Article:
Thought of the Day: On welfare epics, workers, and the industrial MMO economy

Once upon a time, in the pre-industrial age, life was simpler and easier to understand in the MMO world. People quietly got on with their own game and formed into like minded guilds, mostly for social reasons or to work on shared tasks. Some took a hardcore raiding approach and were somewhat respected as the server elite (by some people at least). But there was very little pressure on players to stress over their gear and play if they weren’t in one of those guilds. Raiding society put a lot of emphasis on which guild you joined, but outside this circle it was mostly unimportant.

As raiding became more accessible, there was a lot more pressure on regular players to buy in to the system. A system which defined players by the progression of their current guild and forced those who were deeply concerned with their status to put in more and more time, and keep jumping to more and more progressed guilds.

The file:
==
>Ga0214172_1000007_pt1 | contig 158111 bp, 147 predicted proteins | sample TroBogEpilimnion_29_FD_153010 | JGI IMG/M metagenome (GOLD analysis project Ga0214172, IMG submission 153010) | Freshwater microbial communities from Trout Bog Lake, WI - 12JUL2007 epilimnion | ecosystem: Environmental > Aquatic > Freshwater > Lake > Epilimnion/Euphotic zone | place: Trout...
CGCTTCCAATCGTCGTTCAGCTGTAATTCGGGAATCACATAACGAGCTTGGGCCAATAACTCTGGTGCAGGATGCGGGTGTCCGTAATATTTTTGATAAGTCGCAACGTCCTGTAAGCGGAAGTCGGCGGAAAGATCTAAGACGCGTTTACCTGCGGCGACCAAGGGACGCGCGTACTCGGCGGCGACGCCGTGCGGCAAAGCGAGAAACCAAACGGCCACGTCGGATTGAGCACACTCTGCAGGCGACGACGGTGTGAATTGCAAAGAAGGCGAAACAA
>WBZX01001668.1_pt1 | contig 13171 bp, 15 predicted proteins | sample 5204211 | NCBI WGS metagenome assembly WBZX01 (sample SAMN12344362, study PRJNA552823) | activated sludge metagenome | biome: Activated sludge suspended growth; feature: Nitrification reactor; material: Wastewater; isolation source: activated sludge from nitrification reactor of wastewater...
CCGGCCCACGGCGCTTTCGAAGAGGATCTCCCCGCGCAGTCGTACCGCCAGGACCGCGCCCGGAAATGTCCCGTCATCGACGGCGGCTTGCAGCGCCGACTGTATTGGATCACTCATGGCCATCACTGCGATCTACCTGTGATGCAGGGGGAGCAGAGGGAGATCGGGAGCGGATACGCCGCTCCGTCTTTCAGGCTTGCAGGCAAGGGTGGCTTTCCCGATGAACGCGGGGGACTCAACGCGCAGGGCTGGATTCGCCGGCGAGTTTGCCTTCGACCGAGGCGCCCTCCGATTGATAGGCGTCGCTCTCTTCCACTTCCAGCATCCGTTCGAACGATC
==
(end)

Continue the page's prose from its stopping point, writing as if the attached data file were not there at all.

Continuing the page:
You could imagine raid guilds as being like production lines. The pressure on players to conform and gear and play to an approved style (with the use of external metrics like gearscore and damage meters to enforce) was like the work ethic that was imposed on pre-industrial workers in the real world. Lists of meaningless achievements replaced meaningless production goals set down by management, which in turn replaced meaningful individual goals from the pre-industrial MMO which people defined for themselves.

And the welfare epics? Well named, perhaps, because just as in the real world, welfare picked up some of the slack in that there were more workers than there were jobs; more players who wanted to be part of the endgame than there were guild spots.

So if that’s the industrial cycle, what happens now? Are we drifting into a post-industrial MMO age where raiding might become optional again, or at least less of a defining factor in how a player sees themselves?